entitles a senior who rents his/her home to a credit if 25 percent
of that senior’s rent exceeds 10 percent of his or her income,
again up to the statutory limits. A renter whose rent is subsi-
dized by the state or federal government through rental assis-
tance programs, however, does not qualify for this benefit.

Seniors who are not obliged to file a state income tax return
because they do not owe taxes may, nevertheless, obtain a
credit. To do so, however, they must file a return.

The legislation contains language which automatically in-
creases both the benefit amount and the eligibility limits in
future years. The income, valuation, and credit limits adjust
automatically in synchrony with the Consumer Price Index.

Please call the Dept. of Revenue’s Division of Local Services
for more information about this program: (617) 887-6367 or
1-800-392-6089.




26 • Other Exemptions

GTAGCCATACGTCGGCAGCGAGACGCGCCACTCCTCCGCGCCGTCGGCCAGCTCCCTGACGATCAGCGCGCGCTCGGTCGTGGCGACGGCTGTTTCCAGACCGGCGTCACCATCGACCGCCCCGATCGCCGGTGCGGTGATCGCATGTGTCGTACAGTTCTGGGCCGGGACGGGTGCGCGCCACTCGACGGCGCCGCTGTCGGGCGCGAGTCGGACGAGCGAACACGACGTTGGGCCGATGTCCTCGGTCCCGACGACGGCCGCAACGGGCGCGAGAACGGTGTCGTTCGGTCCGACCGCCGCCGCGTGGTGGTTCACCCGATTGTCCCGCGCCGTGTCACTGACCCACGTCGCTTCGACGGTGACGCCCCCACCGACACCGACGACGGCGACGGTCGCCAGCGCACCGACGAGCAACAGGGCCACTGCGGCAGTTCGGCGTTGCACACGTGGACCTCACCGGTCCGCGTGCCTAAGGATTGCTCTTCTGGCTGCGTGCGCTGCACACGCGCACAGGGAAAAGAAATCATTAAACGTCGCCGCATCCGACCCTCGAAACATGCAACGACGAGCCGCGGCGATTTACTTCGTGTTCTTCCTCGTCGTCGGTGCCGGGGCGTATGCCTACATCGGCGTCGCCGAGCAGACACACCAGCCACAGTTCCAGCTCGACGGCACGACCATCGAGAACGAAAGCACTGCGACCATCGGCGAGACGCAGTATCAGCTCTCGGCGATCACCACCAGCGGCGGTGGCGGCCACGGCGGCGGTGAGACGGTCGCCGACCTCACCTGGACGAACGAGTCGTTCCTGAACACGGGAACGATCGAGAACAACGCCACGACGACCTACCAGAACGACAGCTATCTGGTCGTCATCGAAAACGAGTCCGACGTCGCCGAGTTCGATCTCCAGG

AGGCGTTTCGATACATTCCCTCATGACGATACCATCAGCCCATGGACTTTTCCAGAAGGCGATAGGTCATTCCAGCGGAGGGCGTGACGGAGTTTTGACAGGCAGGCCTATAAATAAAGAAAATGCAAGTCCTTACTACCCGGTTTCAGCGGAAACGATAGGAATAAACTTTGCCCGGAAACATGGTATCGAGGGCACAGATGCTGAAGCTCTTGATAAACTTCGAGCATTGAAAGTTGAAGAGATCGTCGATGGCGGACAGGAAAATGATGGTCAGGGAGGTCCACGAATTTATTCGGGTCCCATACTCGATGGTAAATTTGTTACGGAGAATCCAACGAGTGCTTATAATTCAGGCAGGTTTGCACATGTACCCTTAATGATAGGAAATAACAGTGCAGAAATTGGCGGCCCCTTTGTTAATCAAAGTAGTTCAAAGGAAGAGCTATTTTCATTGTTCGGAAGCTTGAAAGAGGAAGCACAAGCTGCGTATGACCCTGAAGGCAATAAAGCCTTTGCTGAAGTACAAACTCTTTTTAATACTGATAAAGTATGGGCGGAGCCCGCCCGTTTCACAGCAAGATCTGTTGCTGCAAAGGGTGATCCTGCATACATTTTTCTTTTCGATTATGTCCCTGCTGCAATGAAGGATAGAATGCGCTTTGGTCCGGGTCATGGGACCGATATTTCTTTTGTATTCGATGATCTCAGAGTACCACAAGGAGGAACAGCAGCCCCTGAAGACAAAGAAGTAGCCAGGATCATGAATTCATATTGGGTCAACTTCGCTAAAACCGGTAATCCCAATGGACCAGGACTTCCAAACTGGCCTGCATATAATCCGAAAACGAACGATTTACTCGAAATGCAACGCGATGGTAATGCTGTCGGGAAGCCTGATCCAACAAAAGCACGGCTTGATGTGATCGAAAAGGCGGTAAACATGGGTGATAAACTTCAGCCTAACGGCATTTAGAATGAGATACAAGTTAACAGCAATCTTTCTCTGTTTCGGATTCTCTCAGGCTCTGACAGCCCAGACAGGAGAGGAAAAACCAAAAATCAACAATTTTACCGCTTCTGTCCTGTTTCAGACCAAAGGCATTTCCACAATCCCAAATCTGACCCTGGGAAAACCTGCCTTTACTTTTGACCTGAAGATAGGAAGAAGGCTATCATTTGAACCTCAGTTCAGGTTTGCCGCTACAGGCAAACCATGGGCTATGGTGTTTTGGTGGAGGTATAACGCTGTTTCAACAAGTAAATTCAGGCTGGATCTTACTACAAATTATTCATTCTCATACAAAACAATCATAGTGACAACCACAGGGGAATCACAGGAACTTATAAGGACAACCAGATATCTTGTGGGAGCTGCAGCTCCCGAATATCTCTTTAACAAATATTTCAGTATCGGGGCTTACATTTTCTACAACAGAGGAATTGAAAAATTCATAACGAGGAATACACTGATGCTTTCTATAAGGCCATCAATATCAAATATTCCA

Appeals.......................................
If your application for any of the tax exemptions or the tax
deferral described in this publication is denied, except in the
case of Clause 18, you may appeal to:
State Appellate Tax Board
399 Washington Street, 10th floor
Boston, Massachusetts 02108
Telephone: (617) 727-3100
Facsimile: (617) 727-6234

Questions/Additional Assistance:
Your local Board of Assessors should be able to answer any
questions you may have. If not, please contact :
Massachusetts Department of Revenue
Property Tax Bureau
51 Sleeper Street
Boston, MA 02210
Telephone: (617) 626-2300
Facsimile: (617) 626-2330




                                                   Appeals • 27